In 1956 Manz received a Fulbright grant for study with Flor Peeters at the Royal Conservatory of Music in Antwerp, Belgium. An extension of the Fulbright provided Manz with the opportunity to work with Helmut Walcha at the Dreikönigskirche in Frankfurt, Germany. Manz would subsequently return to Belgium for three more summers to study with Peeters. The bond between Peeters and Manz grew so close over the ensuing years that the Belgian government invited Manz to be the official United States representative in state ceremonies honoring Flor Peeters on his 80th birthday and his 60th year as titular organist of the Cathedral of Saint Rombaut in Mechelen, Belgium. At that time, Flor Peeters referred to his former student as "my spiritual son."
In 1943, Manz married Ruth Mueller, a union which was blessed with four children: David, who died at birth; Michael, who died unexpectedly in 2006; John, and Peter. Following the deaths of Ruth’s brother, Herbert Mueller, in 1961 and his wife Helene, in 1964, the Manzes took in their four orphaned children, Mary, Anne, Sara, and John, increasing their family number to nine. Through all of life’s vicissitudes Ruth was Paul’s partner in every sense of the word, and he has been quoted as saying, “Without her I would probably be playing piano in a bar somewhere. Ruth has been the cantus firmus in our home and for our children, whom I treasure, while I practiced, taught, played and wrote.” Through the course of their 65 years of marriage, Paul and Ruth shared an exceptionally close relationship until her death in July of 2008. Her influence on his work and career cannot be underestimated.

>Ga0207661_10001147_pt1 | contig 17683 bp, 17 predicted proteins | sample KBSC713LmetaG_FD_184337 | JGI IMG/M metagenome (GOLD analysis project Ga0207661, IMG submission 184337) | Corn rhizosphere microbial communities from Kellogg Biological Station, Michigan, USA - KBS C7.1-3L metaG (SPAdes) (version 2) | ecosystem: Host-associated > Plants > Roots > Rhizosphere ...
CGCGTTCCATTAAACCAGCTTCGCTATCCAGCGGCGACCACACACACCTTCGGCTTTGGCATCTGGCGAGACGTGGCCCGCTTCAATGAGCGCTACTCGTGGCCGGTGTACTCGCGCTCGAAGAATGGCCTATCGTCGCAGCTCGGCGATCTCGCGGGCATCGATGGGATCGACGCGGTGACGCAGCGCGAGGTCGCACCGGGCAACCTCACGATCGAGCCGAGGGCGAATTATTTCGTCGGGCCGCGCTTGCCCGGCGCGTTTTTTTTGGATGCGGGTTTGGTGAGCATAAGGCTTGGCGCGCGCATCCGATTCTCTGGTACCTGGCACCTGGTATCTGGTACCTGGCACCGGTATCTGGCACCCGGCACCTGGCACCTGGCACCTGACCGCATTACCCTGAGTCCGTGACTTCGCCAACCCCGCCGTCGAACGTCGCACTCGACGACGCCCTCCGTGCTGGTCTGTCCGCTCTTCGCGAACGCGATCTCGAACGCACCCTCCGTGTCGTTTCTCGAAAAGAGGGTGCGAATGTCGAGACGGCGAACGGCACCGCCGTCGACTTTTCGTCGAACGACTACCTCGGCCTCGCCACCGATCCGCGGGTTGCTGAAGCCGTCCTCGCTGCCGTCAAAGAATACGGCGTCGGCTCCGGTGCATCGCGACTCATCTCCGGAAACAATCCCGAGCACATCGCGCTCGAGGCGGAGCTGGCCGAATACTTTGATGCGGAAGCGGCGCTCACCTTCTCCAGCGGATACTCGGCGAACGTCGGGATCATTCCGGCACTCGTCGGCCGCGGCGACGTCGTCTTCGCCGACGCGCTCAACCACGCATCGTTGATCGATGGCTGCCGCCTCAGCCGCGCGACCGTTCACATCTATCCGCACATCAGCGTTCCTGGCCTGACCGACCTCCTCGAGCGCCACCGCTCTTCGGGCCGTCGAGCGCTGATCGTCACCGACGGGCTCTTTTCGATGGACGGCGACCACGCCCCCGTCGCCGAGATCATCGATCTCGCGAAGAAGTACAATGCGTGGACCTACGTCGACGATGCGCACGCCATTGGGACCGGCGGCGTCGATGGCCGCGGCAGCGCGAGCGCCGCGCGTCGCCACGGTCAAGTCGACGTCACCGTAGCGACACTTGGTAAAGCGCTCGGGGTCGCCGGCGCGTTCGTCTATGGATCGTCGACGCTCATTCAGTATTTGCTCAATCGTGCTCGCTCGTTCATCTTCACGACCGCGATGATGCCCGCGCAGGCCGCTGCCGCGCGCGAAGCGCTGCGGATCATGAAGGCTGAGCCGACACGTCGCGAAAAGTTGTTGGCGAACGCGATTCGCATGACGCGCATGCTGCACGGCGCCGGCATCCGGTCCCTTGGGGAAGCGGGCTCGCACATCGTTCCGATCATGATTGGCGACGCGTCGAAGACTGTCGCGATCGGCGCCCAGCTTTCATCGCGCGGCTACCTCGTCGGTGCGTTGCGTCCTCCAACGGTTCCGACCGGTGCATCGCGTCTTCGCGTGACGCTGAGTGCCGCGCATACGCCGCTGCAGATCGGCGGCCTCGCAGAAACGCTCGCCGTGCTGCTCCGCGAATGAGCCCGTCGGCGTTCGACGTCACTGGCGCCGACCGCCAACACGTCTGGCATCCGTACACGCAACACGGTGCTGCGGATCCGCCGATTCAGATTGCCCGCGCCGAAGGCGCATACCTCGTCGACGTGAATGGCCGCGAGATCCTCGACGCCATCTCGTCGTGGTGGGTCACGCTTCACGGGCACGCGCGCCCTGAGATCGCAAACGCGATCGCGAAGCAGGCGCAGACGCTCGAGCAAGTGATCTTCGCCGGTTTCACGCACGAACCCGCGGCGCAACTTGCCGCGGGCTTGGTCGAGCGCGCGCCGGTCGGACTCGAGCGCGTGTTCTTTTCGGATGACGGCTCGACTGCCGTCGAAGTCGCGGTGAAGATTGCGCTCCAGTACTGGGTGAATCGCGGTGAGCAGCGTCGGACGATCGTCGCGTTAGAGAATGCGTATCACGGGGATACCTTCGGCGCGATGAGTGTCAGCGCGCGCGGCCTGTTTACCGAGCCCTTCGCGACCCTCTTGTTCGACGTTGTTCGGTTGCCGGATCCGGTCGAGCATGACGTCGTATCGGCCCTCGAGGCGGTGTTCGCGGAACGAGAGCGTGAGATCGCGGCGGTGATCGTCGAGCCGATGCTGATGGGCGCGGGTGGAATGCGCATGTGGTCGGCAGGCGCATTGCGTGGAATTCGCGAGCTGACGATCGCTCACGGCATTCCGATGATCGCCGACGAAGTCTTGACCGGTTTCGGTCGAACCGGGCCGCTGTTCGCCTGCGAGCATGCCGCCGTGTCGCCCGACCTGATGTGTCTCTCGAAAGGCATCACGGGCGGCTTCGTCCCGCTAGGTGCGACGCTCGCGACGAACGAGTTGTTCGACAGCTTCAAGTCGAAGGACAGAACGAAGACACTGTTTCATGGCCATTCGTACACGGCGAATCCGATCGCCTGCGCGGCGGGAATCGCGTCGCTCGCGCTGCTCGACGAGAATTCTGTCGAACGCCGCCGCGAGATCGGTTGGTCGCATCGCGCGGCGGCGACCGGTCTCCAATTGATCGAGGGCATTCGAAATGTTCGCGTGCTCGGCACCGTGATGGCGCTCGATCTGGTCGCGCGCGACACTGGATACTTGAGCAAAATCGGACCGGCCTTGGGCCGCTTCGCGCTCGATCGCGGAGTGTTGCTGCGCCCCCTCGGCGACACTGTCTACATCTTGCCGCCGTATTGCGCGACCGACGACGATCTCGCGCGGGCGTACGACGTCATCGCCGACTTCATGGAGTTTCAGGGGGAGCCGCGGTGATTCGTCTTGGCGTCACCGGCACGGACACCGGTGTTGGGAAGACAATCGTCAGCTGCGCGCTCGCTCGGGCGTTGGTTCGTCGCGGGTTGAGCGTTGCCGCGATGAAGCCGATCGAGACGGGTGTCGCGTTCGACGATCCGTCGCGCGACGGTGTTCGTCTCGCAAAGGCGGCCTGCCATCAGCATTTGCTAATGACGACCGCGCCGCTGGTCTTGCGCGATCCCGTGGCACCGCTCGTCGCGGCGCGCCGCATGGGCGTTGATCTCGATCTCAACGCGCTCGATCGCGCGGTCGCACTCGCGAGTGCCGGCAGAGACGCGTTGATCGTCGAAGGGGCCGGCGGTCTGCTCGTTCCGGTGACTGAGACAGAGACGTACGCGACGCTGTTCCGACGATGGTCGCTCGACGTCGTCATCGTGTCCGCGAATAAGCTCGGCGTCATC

Upon graduation from Concordia in 1941, Manz filled positions as teacher, principal and musician with several parishes in Fond du Lac, Wisconsin and St. Paul, Minnesota. In 1946, Manz received a call to Mt. Olive Lutheran Church in Minneapolis, where he served as full-time director of Christian education and music, an affiliation that would last for 37 years. Over the course of his service at Mt. Olive, Manz’s job description would change several times as the congregation made every effort to nurture and share his gifts with the church-at-large. A man of many sought-after talents, Manz served on the faculties at the University of Minnesota and Macalester College in St. Paul before he accepted a call in 1957 to serve as professor and chair of the Division of Fine Arts at Concordia College in St. Paul. Rather than lose him, Mt. Olive arranged for Paul’s duties to be pared down, allowing him to share his gifts at both institutions.
Manz would serve for many happy years at Concordia. Noteworthy among his numerous accomplishments during his tenure was his establishment of a sound program of music studies with a well-trained and distinguished faculty. His ultimate achievement at Concordia was the fulfillment of the dream that the Fine Arts Division of the school would have its own facility replete with rehearsal rooms, classroom space, and an auditorium complete with a concert pipe organ – designed by Manz, as well as well-designed studios for the art department. Shortly after the realization of this dream, Manz would find himself caught in the whirlwind and cruel chaos that enveloped the Lutheran Church – Missouri Synod at that time. His own convictions, coupled with deeply personal connections to the fray, left Manz with little choice but to resign his position at Concordia. He returned to full-time parish service, this time as Cantor at Mt. Olive with a specific mandate from the parish to use his many gifts in the service of the church catholic.